Refined copper demand, driven by a global shift to increased electric connectivity is maintaining growth while higher environmental regulations pile pressure on smelter supply, he said in an interview during LME Week in London.
“We see much stronger demand for cathode globally, mainly driven by China at the moment,” Schachler said. “The general market will continue to grow by 2% plus, so we are very optimistic and very bullish on the future market.”
Aurubis, Europe’s largest copper smelting company - and the world’s largest consumer of copper raw materials - upped its annual refined copper premium by 12% to $96 per tonne for 2019 offers last week. The premium is now at a four-year high.
Key sectors of copper consumption are improving, Schachler said, noting the market for conductors in Europe has grown by 4% during the first half of the year in part due to a change in European Union cable fire resistance standards that came into effect in 2017.
Aurubis will also be processing more of its cathodes at the Deutsche Giessdraht 280,000 tonne per year rod processing plant, after it acquired Codelco’s 40% stake in January.
The two producers used to split cathode input 50-50. The acquisition means Aurubis will send more of its production there, leaving less available for customers.
China’s shifting position on scrap
2018 has been a year of disruption for the copper supply chain. China’s decision to limit or even ban lower-grade scrap imports continues to rock the market, Schachler noted.
“We see a changing of the flows and more [scrap] staying [in the market], on the other side more clean scrap is going to China when before it was available in Europe,” he said.
Aurubis plans to take advantage of the situation. The company’s copper scrap and blister input is up by 28,000 tonnes or 31% in the first three quarters of its financial year.
“The whole market is in imbalance and that’s something new that we are trying to optimize to our gain at the moment,” Schachler said.
For example, Chinese policies to ban the import of low-grade scrap by the end of the year have increased demand for cathode. Shanghai bonded copper stocks are at their lowest since February 2016, according to Fastmarkets’ assessment.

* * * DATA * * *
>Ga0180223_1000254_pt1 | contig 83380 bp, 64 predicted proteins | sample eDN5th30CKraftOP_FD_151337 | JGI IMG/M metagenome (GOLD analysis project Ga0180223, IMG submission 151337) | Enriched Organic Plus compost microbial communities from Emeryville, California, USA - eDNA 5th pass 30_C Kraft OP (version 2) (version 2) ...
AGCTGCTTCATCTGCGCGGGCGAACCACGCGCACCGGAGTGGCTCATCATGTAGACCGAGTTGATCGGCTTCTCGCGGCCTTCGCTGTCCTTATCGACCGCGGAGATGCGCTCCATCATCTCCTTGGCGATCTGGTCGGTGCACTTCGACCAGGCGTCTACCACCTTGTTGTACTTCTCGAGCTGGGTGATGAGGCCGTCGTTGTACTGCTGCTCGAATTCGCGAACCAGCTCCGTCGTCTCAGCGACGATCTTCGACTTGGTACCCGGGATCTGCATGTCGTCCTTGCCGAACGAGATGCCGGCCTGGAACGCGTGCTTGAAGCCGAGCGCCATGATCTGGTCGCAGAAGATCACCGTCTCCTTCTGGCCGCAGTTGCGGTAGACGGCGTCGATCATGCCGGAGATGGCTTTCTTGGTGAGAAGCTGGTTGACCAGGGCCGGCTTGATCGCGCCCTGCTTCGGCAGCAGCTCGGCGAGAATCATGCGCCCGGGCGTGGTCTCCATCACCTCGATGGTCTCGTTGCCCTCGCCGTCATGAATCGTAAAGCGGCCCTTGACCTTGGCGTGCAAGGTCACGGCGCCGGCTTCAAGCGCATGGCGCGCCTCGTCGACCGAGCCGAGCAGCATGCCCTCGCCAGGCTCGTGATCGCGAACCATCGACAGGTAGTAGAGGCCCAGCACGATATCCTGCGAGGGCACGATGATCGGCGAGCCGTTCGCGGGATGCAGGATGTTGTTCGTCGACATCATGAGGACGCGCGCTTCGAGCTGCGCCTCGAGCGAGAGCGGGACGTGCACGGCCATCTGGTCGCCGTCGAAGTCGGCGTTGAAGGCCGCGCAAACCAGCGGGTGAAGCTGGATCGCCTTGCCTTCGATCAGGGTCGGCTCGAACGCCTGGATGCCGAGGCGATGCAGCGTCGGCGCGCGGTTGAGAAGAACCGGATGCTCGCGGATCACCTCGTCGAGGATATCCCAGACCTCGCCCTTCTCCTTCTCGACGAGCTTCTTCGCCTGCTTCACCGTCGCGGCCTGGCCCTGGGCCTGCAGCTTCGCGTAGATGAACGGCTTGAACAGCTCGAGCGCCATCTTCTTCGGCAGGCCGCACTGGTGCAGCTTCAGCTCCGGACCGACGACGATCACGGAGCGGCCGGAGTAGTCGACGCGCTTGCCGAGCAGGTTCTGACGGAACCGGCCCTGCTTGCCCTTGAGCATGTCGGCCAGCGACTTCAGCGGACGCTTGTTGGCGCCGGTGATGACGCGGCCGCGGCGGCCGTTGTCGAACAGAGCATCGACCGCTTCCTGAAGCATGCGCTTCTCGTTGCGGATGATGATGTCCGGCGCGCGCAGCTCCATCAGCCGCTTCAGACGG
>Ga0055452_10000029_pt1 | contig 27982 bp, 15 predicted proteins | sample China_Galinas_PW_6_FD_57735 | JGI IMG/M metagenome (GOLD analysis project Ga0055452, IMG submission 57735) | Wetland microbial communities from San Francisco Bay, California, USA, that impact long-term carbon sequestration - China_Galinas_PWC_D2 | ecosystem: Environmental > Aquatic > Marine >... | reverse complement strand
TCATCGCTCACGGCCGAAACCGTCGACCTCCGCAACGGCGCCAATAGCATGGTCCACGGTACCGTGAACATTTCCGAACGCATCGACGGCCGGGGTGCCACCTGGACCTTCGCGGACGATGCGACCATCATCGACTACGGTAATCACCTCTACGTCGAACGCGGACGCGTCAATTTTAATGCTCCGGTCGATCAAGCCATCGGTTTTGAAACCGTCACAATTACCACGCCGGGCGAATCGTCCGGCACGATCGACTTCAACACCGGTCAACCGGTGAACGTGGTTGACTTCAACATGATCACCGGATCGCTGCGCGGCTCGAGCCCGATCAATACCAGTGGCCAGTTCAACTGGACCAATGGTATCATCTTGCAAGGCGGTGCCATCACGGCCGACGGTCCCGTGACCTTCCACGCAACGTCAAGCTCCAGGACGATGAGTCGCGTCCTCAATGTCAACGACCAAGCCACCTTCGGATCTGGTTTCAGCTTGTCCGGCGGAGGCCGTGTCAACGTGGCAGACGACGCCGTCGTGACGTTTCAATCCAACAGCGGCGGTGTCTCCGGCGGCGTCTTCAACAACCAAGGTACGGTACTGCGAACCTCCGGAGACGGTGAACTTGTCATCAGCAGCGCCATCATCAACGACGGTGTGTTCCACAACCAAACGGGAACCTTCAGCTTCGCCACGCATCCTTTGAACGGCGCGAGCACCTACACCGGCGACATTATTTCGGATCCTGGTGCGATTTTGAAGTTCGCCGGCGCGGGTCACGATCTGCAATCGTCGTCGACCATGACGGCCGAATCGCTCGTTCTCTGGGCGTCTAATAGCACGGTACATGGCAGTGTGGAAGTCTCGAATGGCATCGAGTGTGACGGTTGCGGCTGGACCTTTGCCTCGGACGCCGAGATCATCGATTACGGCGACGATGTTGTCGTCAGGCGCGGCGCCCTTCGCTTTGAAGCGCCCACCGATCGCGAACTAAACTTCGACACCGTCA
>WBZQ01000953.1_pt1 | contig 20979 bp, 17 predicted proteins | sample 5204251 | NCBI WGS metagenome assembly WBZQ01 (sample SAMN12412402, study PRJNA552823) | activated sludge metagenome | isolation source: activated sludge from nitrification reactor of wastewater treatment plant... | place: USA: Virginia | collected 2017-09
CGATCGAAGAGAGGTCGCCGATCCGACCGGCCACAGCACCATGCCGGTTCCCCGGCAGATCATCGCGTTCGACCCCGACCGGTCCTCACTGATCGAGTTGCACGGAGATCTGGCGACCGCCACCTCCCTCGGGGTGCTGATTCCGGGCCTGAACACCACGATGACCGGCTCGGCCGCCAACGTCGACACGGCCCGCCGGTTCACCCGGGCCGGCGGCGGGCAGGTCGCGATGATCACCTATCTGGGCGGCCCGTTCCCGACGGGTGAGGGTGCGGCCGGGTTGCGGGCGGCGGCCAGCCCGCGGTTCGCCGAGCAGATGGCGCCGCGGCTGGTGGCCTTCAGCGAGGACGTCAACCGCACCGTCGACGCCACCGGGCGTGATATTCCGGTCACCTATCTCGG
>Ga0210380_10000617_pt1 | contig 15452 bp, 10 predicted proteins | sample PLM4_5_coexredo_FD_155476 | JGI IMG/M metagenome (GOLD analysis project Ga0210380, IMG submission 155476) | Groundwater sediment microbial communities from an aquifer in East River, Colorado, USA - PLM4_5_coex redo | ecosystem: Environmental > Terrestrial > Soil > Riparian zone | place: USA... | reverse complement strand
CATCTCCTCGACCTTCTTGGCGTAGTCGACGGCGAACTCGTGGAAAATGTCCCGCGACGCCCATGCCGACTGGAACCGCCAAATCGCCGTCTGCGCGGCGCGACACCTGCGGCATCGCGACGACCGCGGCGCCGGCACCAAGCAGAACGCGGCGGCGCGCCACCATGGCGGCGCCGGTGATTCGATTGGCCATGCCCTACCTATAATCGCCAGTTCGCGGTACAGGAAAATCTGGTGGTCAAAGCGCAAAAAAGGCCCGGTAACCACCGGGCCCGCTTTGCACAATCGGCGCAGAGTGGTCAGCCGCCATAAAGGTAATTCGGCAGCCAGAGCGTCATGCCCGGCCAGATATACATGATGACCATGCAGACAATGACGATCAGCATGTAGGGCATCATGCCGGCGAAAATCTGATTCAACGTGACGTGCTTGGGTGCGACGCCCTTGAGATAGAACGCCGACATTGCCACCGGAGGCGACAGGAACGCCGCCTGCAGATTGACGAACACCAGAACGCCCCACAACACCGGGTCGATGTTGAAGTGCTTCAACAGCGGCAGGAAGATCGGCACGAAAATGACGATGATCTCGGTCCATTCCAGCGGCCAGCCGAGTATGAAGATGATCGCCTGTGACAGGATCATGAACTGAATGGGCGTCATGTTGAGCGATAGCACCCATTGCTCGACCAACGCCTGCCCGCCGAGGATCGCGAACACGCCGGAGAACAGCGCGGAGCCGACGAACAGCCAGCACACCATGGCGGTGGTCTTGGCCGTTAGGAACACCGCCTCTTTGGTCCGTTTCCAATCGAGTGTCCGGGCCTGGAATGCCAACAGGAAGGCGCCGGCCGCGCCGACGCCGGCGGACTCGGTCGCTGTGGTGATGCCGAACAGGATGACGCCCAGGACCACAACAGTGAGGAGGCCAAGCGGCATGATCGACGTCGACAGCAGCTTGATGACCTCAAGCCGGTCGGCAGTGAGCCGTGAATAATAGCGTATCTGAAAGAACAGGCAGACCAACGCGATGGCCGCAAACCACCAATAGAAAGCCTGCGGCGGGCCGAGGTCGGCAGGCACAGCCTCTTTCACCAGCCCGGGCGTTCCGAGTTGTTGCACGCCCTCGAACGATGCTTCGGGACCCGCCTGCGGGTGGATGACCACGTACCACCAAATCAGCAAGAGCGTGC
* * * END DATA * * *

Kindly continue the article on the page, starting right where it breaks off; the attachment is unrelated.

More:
“Chinese buyers are looking for cleaner material and are asking for cathode as replacement for some of the scrap they are not importing anymore,” he said.
Copper concentrate benchmark to rise
Meanwhile, the global drive for improved environmental conditions puts Aurubis and other smelters in the crosshairs of regulators.
Chile’s two top refined copper producers, state-owned Codelco and Enami, are both racing to be ready in time for higher environmental standards for smelters there, which come into effect at the start of next year.
Investments in less environmentally damaging smelters and resulting higher costs of production should propel copper concentrate treatment charges (TCs) higher in the coming years, Schachler said.
The Metal Bulletin copper concentrates index came in at $86.40 per tonne / 8.64 cents per lb at the end of September, above the 2018 annual benchmark of $82.25 / 8.225 cents.
“Aurubis’ standards don’t come for free; it’s with higher investment and higher costs,” he said, adding that additional mine supply should combine with higher smelter costs to increase the annual TC benchmark next year.
Schachler has been quoted this year as saying Aurubis is open to further acquisitions; with inefficient smelters around the world prime targets. While the company is yet to secure a major deal, it is still on the lookout for prospects, the executive said.
“You need two to tango and at the moment nobody wants to dance with us, but we have the means and the knowledge and skills to upscale globally,” Schachler said.
Major annual copper premium increases are coming as a result of booming demand for refined metal, Aurubis chief executive Jürgen Schachler told Fastmarkets.